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2 Indian-origin Brothers sentenced by Court for not serving National Service in Singapore

In Singapore, two Indian-origin brothers have been sentenced by the court for failing to report for the National Service

Representational image. Wikimedia

Singapore, October 20, 2016: In Singapore, two Indian-origin brothers have been sentenced by the court for failing to report for the National Service which is compulsory.

The brothers, Sakthikanesh Chidambaram, 25, and Vandana Kumar Chidambaram who will be turning 23 in two weeks – without a valid exit permit remained out of Singapore and was unsuccessful to report for the National Service (NS) for almost more than five years and more than three years, respectively.

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On Wednesday, Sakthikanesh was jailed for three weeks, and his younger brother Vandana was fined with SGD 6,000.

According to PTI, “Sakthikanesh, earlier pleaded guilty to one charge of failing to report for the National Service for five years, six months and 17 days. Vandana earlier pleaded guilty to one charge of failing to report for the NS for three years, six months and two days.”

They also admitted that both of them remained outside Singapore without a valid exit permit.
All these charges were taken into consideration before sentencing.

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Sakthikanesh was told to register for the NS in June 2008, but later that month, he left Singapore so as to pursue his university education at the National Institute of Technology, Kurukshetra. He returned in April 2014, after the completion his studies. He was enlisted for the full-time National Service in September 2014.

Vandana was told to register for National Service, in May, 2010, but he returned to Singapore in June 2014, and was enlisted for the full-time NS in August 2014.

In his judgement grounds, District Judge John Ng found that the brothers had “a substantial connection to Singapore”. He further noted, “Both got their NRICs and used Singapore passports for travel.”

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“From the facts of this case, it is clear to me that the parents and the boys had no intention of giving up their Singapore citizenship before their NS obligations came to the fore,” he said.

However, the judge took into account that both of them surrendered themselves and had pleaded guilty to their charges. “They also performed their NS exceptionally well,” he noted.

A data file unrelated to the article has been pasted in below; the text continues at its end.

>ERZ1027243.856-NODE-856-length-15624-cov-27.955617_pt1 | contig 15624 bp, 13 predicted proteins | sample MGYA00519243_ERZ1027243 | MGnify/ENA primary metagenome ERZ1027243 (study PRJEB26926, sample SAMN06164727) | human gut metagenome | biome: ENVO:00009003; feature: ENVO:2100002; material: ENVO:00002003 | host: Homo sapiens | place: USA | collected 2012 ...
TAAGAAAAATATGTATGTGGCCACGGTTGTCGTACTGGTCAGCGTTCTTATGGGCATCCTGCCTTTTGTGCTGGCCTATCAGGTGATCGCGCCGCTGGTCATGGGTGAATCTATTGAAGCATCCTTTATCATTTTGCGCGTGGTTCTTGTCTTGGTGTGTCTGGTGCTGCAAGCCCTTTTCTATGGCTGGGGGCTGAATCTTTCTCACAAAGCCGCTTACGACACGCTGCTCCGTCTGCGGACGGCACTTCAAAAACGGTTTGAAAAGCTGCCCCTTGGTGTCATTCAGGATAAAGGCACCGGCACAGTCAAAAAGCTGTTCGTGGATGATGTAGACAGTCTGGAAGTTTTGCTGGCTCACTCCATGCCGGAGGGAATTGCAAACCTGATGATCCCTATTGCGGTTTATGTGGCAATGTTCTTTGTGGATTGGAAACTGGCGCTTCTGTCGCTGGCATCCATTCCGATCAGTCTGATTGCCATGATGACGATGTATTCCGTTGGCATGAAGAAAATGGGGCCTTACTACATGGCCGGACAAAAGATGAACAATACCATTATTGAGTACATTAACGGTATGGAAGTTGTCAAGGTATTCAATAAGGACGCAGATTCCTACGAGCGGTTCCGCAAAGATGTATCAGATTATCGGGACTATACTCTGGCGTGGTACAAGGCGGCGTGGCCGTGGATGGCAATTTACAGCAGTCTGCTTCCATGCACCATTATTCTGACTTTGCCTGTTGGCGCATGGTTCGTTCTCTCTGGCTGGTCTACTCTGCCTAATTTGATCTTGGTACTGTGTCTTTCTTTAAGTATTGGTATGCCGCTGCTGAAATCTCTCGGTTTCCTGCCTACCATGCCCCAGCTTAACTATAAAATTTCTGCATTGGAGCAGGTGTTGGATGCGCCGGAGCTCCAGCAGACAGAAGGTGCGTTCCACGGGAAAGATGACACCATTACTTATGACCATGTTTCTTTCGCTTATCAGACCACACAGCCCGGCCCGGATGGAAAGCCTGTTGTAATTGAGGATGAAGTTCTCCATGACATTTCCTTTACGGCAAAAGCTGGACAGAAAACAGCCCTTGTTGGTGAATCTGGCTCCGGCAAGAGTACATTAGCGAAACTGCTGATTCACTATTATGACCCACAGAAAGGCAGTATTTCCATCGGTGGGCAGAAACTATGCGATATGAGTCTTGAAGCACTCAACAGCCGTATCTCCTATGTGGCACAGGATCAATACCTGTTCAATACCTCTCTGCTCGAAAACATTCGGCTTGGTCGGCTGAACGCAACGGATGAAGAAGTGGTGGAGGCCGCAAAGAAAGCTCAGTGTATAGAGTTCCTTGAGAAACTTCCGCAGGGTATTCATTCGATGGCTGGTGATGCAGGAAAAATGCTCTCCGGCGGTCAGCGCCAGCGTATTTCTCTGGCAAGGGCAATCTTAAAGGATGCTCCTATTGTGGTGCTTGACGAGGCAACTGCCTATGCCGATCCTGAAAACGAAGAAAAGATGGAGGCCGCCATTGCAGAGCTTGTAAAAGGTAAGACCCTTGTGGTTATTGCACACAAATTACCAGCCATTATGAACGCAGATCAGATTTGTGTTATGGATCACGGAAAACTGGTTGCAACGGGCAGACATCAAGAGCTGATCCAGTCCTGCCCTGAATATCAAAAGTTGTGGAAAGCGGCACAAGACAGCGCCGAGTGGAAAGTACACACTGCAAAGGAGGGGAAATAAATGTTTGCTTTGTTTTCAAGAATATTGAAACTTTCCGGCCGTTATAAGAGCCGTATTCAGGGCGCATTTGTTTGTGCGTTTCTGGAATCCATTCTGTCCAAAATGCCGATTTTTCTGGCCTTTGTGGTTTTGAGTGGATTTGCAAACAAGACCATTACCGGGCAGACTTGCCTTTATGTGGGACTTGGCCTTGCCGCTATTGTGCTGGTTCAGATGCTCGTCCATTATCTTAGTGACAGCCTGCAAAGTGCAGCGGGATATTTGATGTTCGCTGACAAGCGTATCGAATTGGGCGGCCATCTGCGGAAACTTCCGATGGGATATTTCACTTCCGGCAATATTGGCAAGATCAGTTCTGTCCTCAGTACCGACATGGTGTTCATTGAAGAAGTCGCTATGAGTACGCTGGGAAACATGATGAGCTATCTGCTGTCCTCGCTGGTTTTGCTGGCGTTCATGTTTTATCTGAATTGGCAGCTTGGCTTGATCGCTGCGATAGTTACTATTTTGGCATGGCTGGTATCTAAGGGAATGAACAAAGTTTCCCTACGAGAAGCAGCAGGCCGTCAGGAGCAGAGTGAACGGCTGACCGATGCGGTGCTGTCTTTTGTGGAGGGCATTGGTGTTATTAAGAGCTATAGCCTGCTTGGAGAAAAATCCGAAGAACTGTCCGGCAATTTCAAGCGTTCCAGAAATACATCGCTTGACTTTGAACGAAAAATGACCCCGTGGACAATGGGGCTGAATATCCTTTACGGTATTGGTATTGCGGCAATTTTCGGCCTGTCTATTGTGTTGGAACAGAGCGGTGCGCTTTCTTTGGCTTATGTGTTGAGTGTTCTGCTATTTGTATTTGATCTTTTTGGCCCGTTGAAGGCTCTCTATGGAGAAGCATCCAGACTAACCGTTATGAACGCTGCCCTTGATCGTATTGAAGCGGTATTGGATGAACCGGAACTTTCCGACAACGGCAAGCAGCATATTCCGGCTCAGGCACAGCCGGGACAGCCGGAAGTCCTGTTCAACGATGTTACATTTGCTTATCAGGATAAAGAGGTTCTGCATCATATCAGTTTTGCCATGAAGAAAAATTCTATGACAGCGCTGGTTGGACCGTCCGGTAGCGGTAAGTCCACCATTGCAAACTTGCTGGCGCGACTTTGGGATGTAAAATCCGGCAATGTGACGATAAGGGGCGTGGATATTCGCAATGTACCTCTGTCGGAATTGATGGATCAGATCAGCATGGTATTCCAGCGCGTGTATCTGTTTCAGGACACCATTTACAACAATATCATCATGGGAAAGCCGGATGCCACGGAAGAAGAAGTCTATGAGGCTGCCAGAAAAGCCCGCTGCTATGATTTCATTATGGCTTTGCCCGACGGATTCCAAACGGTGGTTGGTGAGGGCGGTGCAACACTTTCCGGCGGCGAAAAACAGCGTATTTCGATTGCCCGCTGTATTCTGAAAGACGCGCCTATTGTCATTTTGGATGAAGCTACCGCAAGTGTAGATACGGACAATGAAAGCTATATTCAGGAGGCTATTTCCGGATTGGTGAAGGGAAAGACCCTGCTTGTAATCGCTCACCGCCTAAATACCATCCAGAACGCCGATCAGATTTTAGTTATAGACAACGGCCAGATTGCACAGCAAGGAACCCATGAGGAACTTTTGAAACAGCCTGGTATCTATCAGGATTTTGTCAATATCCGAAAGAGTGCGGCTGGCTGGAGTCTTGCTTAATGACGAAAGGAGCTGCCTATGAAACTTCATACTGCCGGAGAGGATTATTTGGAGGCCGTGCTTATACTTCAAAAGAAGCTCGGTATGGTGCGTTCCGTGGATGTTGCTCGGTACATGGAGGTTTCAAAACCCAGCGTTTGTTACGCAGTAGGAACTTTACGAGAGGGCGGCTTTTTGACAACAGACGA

by NewsGram team with inputs from PTI

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Aadhaar Helpline Mystery: French Security Expert Tweets of doing a Full Disclosure Tomorrow about Code of the Google SetUP Wizard App

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Google comes up with a new feature

Google’s admission that it had in 2014 inadvertently coded the 112 distress number and the UIDAI helpline number into its setup wizard for Android devices triggered another controversy on Saturday as India’s telecom regulator had only recommended the use of 112 as an emergency number in April 2015.

After a large section of smartphone users in India saw a toll-free helpline number of UIDAI saved in their phone-books by default, Google issued a statement, saying its “internal review revealed that in 2014, the then UIDAI helpline number and the 112 distress helpline number were inadvertently coded into the SetUp wizard of the Android release given to OEMs for use in India and has remained there since”.

Aadhaar Helpline Number Mystery: French security expert tweets of doing a full disclosure tomorrow about Code of the Google SetUP Wizard App, Image: Wikimedia Commons.

However, the Telecom Regulatory Authority of India (TRAI) recommended only in April 2015 that the number 112 be adopted as the single emergency number for the country.

According to Google, “since the numbers get listed on a user’s contact list, these get  transferred accordingly to the contacts on any new device”.

Google was yet to comment on the new development.

Meanwhile, French security expert that goes by the name of Elliot Alderson and has been at the core of the entire Aadhaar controversy, tweeted on Saturday: “I just found something interesting. I will probably do full disclosure tomorrow”.

“I’m digging into the code of the @Google SetupWizard app and I found that”.

“As far as I can see this object is not used in the current code, so there is no implications. This is just a poor coding practice in term of security,” he further tweeted.

On Friday, both the Unique Identification Authority of India (UIDAI) as well as the telecom operators washed their hand of the issue.

While the telecom industry denied any role in the strange incident, the UIDAI said that he strange incident, the UIDAI said that some vested interests were trying to create “unwarranted confusion” in the public and clarified that it had not asked any manufacturer or telecom service provider to provide any such facility.

Twitter was abuzz with the new development after a huge uproar due to Telecom Regulatory Authority of India (TRAI) Chairman R.S. Sharma’s open Aadhaar challenge to critics and hackers.

Ethical hackers exposed at least 14 personal details of the TRAI Chairman, including mobile numbers, home address, date of birth, PAN number and voter ID among others. (IANS)

Also Read: Why India Is Still Nowhere Near Securing Its Citizens’ Data?